In many enterprises, security and network uptime are important, but not necessarily the top priorities. But for WebEx Communications Inc., network security and availability is the whole thing. Without unquestionably reliable servers, the online meeting company has no business.
So when WebEx CSO Randy Barr and his team began looking for a way to protect the servers in the company's data center from curious or malicious employees, he was unimpressed by most of what he saw in the market. Many of the solutions could prevent unauthorized changes to the precious servers, but their effect on the performance of the company's applications was unacceptable. Finally, after recommendations from a couple of colleagues, Barr went a little bit outside the traditional host security box and began looking at S3 Control, a solution from Solidcore Systems, a small Palo Alto, Calif., startup.
"I had heard from a few guys that their stuff was really impressive, but I was worried about its impact on our resources," Barr said. "We can't have that. But I started looking at it and really liked the security end of it, so we brought it back and started evaluating it."
S3 Control is an agent-based solution that is meant to prevent any unauthorized changes to a protected machine, whether it's a server, desktop, mobile device or point-of-sale device. Based on the organization's security policies, S3 Control can prevent users from making any change to a device. The policies can be set based on time, job function or other variables.
Unlike similar products, S3 Control doesn't simply take snapshots of a protected machine's state and compare it against a template. Instead, it documents each machine's state continuously and prevents any unauthorized action on the device. This includes stopping malicious executables from running and preventing authorized users from making unauthorized modifications. The solution also has a search engine that enables administrators to find specific change events, said Rosen Sharma, CEO of Solidcore.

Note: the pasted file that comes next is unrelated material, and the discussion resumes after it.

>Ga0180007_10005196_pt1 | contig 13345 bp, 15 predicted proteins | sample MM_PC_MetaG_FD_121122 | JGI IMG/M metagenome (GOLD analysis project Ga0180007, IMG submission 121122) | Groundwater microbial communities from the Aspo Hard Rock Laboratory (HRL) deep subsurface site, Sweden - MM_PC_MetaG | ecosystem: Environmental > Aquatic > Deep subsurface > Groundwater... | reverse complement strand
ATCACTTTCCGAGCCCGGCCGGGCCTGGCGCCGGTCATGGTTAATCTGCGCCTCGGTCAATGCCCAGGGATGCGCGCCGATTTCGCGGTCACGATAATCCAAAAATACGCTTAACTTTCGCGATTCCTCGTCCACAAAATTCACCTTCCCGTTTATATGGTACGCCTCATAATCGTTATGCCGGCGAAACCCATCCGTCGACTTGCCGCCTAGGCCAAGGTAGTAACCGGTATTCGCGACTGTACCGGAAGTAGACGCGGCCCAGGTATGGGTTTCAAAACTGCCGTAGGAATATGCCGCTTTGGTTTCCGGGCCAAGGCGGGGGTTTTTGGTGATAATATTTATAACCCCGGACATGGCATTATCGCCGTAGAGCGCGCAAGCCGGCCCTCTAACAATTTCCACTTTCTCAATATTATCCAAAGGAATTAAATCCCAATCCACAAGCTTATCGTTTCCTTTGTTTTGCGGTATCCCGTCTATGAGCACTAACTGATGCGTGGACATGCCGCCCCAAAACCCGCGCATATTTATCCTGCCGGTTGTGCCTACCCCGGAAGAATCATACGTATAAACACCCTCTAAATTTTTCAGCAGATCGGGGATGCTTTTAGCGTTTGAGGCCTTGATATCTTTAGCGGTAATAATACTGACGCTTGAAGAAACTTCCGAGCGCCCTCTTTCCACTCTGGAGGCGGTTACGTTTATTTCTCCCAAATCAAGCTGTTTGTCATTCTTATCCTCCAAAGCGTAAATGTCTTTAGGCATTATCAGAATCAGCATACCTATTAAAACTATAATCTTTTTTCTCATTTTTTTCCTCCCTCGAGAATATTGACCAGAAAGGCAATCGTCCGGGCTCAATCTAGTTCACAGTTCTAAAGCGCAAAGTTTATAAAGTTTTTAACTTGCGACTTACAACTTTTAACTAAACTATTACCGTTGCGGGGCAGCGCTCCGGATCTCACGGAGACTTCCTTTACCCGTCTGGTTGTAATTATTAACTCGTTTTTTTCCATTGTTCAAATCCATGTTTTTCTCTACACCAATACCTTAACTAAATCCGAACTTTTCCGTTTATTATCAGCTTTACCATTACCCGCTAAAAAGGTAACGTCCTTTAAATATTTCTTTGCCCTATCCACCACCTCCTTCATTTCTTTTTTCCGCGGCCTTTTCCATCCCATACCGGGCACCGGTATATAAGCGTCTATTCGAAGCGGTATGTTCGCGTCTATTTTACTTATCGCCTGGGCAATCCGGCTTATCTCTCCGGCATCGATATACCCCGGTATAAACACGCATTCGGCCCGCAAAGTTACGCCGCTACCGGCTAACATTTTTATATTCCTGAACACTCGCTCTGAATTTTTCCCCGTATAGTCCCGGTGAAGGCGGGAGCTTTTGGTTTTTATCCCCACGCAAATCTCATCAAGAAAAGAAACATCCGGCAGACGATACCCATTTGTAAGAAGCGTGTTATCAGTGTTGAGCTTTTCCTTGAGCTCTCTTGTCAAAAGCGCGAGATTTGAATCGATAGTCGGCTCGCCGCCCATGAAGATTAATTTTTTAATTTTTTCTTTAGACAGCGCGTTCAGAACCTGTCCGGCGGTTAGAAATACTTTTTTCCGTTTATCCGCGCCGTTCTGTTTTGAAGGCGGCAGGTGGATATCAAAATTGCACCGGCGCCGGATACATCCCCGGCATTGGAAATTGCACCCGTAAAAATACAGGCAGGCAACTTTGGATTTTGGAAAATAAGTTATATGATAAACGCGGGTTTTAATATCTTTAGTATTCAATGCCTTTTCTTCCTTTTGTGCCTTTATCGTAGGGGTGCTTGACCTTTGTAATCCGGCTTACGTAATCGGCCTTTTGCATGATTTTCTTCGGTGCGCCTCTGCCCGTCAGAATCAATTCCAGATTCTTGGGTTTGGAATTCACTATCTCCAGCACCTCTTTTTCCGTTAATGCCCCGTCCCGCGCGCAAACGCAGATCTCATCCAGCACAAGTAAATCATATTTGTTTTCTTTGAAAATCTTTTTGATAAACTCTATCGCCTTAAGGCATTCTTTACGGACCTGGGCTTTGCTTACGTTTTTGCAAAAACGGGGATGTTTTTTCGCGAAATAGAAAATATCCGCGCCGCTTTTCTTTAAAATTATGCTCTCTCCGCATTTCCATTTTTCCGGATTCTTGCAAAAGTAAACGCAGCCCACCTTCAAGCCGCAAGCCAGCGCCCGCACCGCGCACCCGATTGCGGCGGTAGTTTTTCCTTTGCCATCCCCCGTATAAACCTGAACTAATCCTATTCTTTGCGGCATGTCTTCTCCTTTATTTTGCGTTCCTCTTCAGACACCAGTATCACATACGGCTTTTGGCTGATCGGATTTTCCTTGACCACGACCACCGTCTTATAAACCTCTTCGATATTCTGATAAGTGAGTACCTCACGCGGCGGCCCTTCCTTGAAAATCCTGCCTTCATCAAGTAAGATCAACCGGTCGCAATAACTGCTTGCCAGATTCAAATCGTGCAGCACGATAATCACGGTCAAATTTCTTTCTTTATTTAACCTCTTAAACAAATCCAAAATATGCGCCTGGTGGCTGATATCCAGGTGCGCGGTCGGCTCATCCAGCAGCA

"We almost came at this backward. It wasn't until folks like WebEx and GM told us what they were doing with the product that we realized how powerful it is," Sharma said. "It's like Tivoli for change. People buy it for security, compliance and availability, but we're selling change control."
WebEx's Barr didn't much care what category it fit into, he just wanted it to work. Once he was satisfied with the security attributes of the product during his initial evaluation of S3 Control, he had his team test the performance of a server running WebEx and S3 against one running only WebEx. To Barr's surprise, the WebEx application actually ran faster on the server with Solidcore's product on it.
"That was pretty surprising. I had them check it again. I had them try to kill the agent, mount another file system on there, everything," said Barr. "It stopped all of that and it runs our application faster."
Other vendors, including IBM's Rational Software, Configuresoft Inc. and Mercury Interactive Corp., have somewhat similar offerings, but Sharma believes that Solidcore is well-positioned to hold its own against its larger competitors.
"Anyone who builds a box based on Windows or Linux has these same problems, and we're the only ones who can really solve them," Sharma said. "It is mind-boggling to me that nobody does this."